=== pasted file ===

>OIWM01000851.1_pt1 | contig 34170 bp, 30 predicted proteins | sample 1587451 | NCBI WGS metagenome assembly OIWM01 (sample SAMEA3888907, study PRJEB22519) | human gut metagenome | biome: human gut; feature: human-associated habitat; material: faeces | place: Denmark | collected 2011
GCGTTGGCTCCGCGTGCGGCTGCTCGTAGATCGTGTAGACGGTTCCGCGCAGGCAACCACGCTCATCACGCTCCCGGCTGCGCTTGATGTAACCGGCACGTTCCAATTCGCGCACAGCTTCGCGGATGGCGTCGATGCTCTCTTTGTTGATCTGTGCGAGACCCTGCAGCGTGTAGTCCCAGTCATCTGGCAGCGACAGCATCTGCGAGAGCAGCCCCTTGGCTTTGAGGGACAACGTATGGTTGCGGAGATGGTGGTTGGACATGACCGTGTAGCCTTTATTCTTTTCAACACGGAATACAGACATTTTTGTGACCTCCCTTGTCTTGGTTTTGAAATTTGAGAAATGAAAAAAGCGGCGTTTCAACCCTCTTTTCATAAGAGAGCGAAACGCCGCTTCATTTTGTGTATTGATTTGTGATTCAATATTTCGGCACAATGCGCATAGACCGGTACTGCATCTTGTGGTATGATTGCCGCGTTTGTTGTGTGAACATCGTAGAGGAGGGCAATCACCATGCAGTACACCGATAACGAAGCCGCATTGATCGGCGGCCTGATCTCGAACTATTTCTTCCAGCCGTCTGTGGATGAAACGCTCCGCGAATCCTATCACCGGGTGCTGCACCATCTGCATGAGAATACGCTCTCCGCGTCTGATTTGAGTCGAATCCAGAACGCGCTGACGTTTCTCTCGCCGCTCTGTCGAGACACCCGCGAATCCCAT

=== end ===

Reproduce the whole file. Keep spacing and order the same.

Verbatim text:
>OIWM01000851.1_pt1 | contig 34170 bp, 30 predicted proteins | sample 1587451 | NCBI WGS metagenome assembly OIWM01 (sample SAMEA3888907, study PRJEB22519) | human gut metagenome | biome: human gut; feature: human-associated habitat; material: faeces | place: Denmark | collected 2011
GCGTTGGCTCCGCGTGCGGCTGCTCGTAGATCGTGTAGACGGTTCCGCGCAGGCAACCACGCTCATCACGCTCCCGGCTGCGCTTGATGTAACCGGCACGTTCCAATTCGCGCACAGCTTCGCGGATGGCGTCGATGCTCTCTTTGTTGATCTGTGCGAGACCCTGCAGCGTGTAGTCCCAGTCATCTGGCAGCGACAGCATCTGCGAGAGCAGCCCCTTGGCTTTGAGGGACAACGTATGGTTGCGGAGATGGTGGTTGGACATGACCGTGTAGCCTTTATTCTTTTCAACACGGAATACAGACATTTTTGTGACCTCCCTTGTCTTGGTTTTGAAATTTGAGAAATGAAAAAAGCGGCGTTTCAACCCTCTTTTCATAAGAGAGCGAAACGCCGCTTCATTTTGTGTATTGATTTGTGATTCAATATTTCGGCACAATGCGCATAGACCGGTACTGCATCTTGTGGTATGATTGCCGCGTTTGTTGTGTGAACATCGTAGAGGAGGGCAATCACCATGCAGTACACCGATAACGAAGCCGCATTGATCGGCGGCCTGATCTCGAACTATTTCTTCCAGCCGTCTGTGGATGAAACGCTCCGCGAATCCTATCACCGGGTGCTGCACCATCTGCATGAGAATACGCTCTCCGCGTCTGATTTGAGTCGAATCCAGAACGCGCTGACGTTTCTCTCGCCGCTCTGTCGAGACACCCGCGAATCCCAT